Performing ETL With SQL 2

Who needs an engine? Not Sunopsis V3, which employs SQL to bring a fresh approach to ETL.

One of the major hurdles in designing a successful ETL solution is in identifying what changed in the source system since your last extract. Sunopsis makes this task easier for you by providing a change-data capture facility. This feature along with Sunopsis MQ makes the suite a good fit for organizations that need a near real-time update facility for their operational data stores.

Ease of Use

I tried using Sunopsis to create a new ETL program. I found the first step of setting up the connections to my databases (Oracle 9i) to be fairly easy. Sunopsis does a great job of reverse engineering the data model from the database. The graphical interface is rich, yet intuitive and easy to learn. With a little help from the excellent user manual, I was able to develop an ETL process quickly and execute it successfully. Sunopsis includes a built-in scheduler and also interfaces with external schedulers.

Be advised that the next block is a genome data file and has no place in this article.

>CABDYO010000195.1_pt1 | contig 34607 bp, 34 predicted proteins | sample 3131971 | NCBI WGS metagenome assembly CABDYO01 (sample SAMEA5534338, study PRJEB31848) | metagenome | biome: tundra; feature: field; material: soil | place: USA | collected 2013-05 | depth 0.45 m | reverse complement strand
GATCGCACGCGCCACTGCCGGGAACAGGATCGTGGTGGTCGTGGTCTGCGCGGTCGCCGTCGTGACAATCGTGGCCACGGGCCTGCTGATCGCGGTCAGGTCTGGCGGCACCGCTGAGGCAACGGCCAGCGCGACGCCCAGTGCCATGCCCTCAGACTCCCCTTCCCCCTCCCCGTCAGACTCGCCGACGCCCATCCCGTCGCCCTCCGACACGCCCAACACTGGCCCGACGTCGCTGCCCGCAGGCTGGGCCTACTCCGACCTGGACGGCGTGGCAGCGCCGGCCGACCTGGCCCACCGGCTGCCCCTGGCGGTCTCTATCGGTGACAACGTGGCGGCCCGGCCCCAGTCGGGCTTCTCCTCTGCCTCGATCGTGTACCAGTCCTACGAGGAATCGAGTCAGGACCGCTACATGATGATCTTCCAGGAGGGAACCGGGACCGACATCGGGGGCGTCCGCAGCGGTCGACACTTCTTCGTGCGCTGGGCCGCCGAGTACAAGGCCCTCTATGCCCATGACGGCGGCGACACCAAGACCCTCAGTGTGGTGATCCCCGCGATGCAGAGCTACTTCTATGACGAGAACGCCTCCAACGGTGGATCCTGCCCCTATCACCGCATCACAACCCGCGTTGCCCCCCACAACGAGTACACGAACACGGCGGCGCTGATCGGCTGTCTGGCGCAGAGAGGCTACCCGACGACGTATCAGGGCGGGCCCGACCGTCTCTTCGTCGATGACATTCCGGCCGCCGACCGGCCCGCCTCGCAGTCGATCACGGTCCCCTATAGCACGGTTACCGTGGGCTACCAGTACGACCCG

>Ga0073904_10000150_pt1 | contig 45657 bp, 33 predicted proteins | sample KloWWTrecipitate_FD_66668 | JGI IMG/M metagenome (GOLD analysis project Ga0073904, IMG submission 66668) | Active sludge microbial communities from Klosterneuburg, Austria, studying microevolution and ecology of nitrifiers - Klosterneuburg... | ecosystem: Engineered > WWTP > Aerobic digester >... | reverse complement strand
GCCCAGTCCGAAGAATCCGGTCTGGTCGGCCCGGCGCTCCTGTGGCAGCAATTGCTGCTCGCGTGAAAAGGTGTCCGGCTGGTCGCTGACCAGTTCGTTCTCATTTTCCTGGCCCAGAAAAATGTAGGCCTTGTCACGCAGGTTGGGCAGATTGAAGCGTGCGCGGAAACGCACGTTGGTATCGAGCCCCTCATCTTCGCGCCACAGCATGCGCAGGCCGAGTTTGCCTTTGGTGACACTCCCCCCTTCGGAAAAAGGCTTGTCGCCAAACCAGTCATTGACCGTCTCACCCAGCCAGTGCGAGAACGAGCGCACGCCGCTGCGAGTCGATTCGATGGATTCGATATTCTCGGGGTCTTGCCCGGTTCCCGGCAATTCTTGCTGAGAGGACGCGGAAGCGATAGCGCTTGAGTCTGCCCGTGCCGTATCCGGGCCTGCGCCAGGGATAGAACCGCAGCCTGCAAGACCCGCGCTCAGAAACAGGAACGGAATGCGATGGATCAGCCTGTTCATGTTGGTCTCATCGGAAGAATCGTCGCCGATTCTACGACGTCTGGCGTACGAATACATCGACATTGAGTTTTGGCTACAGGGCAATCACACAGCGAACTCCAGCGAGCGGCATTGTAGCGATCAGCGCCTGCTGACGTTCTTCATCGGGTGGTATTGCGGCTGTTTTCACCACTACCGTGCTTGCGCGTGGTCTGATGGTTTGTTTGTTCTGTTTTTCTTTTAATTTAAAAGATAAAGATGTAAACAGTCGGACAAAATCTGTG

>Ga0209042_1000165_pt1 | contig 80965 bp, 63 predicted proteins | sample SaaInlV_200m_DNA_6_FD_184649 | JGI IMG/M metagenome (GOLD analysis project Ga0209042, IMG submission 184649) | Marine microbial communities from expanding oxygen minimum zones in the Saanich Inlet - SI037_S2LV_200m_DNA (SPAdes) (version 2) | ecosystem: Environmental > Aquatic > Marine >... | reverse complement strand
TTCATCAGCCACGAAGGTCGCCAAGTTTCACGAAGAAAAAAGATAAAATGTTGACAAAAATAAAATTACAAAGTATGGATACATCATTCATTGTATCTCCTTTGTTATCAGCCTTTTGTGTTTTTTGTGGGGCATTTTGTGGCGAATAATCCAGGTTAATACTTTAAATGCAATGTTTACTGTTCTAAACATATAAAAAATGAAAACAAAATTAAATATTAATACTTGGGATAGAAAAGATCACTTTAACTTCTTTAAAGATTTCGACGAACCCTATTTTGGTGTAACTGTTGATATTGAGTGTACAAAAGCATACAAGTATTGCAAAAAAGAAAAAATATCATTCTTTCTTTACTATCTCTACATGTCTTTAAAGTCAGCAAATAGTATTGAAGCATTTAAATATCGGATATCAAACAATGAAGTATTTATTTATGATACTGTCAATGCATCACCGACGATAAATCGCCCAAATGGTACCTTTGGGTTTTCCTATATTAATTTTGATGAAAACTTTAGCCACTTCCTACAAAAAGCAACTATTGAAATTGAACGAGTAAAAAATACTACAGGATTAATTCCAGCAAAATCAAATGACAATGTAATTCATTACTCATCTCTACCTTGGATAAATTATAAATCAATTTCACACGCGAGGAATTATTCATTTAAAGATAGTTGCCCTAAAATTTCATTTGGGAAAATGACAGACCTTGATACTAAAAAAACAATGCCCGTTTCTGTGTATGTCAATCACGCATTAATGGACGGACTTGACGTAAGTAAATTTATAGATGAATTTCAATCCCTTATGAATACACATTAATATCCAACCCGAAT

The Sunopsis product has four graphical user interfaces. You define the physical and logical architecture of the interfacing systems with the Sunopsis Topology module. The Designer (see Figure 1) is the interface you use for reverse engineering the data model, creating the ETL data flow, and generating the code. You manage user access to various functions and components of the system with the Security Manager. The Operator module can be used to manage the production interface for monitoring the ETL programs.

FIGURE 1 The Sunopsis Designer is the tool's primary developer interface.

Value-Added Features

Ease of metadata management is an important requirement of a good ETL tool. Sunopsis stores the metadata associated with the ETL programs in a database repository. Unlike some other ETL products that store the metadata in a proprietary format, the Sunopsis repository can be stored on any relational database, thus making its contents available for inspection using SQL. This feature can be particularly useful while trying to find out how a change to one part of the system might affect the other parts. Of course, Sunopsis provides its own built-in option for impact analysis, too.


Sunopsis v3

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